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5. The dive team was unfamiliar with the new sonar equipment.
6. The dive team recently developed a new system for storing and transporting the umbilical. It consists of wrapping the hoses in a circular pattern in a handled bucket. This has been determined to weaken the interior fibers of the air-supply hose, causing it to be more susceptible to kinking.
7. The bailout bottle was inspected at the fire station, but not bled to remove residual pressure in the hose. When the pre-dive check was conducted at the dive site, the gauge indicated 2,400 psi, which was the air pressure in the hose; however, the bottle was never turned back on.
8. The diver failed to properly proceed with his safety check. He checked his bailout bottle gauge and activated the knob. He should have activated the knob, then checked the gauge. Had he followed the proper procedure, he would have notice a drop in pressure once he activated the knob. This would have alerted him that the emergency air cylinder was not on.
9. The primary diver’s tender failed to recognize the diver did not follow the proper procedure during the pre-dive checklist. Had he proceeded through the checklist with the diver, he would have noticed the proper procedure was not followed. He would have alerted the diver to recheck his bailout bottle. The tender is an additional safety mechanism to assure the diver is familiar with the equipment and the equipment is operating properly.
10. The boat operating the sonar was moved while the diver was close. It is unclear whether the anchor was completely retracted or was allowed to drift underwater. Possibly the boat was relocated to a deeper area of the reservoir and the anchor did not reach the reservoir bottom.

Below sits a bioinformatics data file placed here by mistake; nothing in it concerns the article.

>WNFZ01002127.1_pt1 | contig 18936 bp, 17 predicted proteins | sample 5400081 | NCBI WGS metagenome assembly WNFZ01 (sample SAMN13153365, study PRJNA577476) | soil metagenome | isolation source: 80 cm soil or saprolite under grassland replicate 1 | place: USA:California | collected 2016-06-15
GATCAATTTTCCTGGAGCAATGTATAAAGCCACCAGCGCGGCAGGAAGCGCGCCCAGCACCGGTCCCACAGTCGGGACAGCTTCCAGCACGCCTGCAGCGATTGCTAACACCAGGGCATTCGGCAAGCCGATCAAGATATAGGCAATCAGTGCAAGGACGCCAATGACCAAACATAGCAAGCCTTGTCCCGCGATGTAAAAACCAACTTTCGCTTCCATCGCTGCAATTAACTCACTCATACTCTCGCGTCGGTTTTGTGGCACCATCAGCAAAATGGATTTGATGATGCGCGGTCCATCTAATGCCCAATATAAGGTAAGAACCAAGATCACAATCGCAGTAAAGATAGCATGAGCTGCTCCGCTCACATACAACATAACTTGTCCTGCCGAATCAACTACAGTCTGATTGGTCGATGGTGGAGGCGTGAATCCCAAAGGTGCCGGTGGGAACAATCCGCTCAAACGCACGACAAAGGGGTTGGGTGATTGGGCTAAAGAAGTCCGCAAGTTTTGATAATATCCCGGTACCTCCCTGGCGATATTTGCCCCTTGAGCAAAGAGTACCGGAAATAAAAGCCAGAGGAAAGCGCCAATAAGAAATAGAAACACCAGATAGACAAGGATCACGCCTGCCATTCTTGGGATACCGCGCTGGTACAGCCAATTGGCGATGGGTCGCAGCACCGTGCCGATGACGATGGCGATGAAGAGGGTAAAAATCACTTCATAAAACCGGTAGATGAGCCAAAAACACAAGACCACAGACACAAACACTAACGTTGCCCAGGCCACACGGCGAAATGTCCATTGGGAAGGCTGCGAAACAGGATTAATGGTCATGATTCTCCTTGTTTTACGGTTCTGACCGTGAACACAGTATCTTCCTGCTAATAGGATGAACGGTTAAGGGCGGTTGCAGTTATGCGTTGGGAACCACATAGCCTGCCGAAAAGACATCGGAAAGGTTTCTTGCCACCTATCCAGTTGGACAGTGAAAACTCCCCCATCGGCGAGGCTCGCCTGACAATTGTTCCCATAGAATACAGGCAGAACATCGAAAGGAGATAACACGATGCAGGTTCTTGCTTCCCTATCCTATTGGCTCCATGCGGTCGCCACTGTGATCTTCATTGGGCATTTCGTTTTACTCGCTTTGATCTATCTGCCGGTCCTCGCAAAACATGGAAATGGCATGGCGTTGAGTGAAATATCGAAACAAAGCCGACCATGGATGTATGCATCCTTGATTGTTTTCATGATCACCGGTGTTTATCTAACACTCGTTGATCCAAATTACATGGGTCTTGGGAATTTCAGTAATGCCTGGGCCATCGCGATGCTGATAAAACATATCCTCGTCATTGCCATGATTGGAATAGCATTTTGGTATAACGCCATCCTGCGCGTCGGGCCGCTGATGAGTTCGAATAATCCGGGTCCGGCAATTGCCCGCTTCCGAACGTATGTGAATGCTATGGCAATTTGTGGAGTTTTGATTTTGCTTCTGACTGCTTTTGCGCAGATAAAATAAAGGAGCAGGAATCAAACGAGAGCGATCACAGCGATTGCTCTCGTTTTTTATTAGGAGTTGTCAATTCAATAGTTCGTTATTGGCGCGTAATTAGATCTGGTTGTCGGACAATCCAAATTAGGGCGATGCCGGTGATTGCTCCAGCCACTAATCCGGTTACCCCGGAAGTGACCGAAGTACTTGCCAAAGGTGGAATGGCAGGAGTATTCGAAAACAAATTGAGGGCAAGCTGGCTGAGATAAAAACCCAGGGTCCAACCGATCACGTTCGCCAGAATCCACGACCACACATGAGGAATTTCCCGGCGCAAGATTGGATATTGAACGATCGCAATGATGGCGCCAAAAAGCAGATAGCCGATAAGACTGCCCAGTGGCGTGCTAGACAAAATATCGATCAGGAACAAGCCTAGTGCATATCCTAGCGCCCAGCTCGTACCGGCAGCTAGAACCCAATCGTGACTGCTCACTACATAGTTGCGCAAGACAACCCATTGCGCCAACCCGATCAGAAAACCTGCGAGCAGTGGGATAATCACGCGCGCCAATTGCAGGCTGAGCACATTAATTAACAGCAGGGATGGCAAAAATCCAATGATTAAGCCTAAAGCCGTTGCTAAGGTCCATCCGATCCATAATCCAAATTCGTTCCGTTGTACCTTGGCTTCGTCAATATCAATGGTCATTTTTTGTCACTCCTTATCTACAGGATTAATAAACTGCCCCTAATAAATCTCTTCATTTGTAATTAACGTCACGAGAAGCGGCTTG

11. A review of training records indicated that many of the divers have an inadequate number of training dives.
12. The dive team should increase the number of active divers to be determined by Special Operations Command. The team should include support personnel to be trained for surface activities to include, communications, line tender, diver preparation and equipment familiarization.
13. The National Oceanic and Atmospheric Administration (NOAA) Diving Manual should be used as a guideline for the operation of the dive team.
1. During dive operations, the dive team supervisor should not participate in any activity associated with the dive. He should oversee all aspects of the dive operations assuring the procedures are followed. He should closely monitor all communications, assure silence during the dive, guide all operational aspects of the dive and monitor all safety checks.
2. When the Baltimore City Dive Team is activated, all members of the team who are available should participate in the operation. It is increasingly important when operations are conducted at a remote location that an adequate number of personnel are assembled to meet any challenge. This incident should have had a minimum of 10 dive personnel to assist with the operation.
3. The breathing-supply system, including reserve breathing-gas supplies, masks, helmets and thermal protection, must be inspected before each dive. For surface-supplied diving, the breathing-supply system equipment inspection includes diving umbilicals.
4. Stowing the umbilical in a plastic barrel should be discontinued. The coiling caused the umbilical to become twisted tighter until the assembly kinked.
5. A complete set of standard operating procedures (SOPs) should be developed for the dive team. They should include recruitment, staffing, equipment, training and operations.
6. The pre-dive check list should include a step that requires the diver to physically turn on the bailout bottle knob and record the pressure on the gauge. The pre-dive preparation should include a document that outlines the pre-dive checklist. The primary diver’s tender would check off each step of the pre-dive safety check confirming that the proper checks are made in the correct order. This would provide a written document of the action.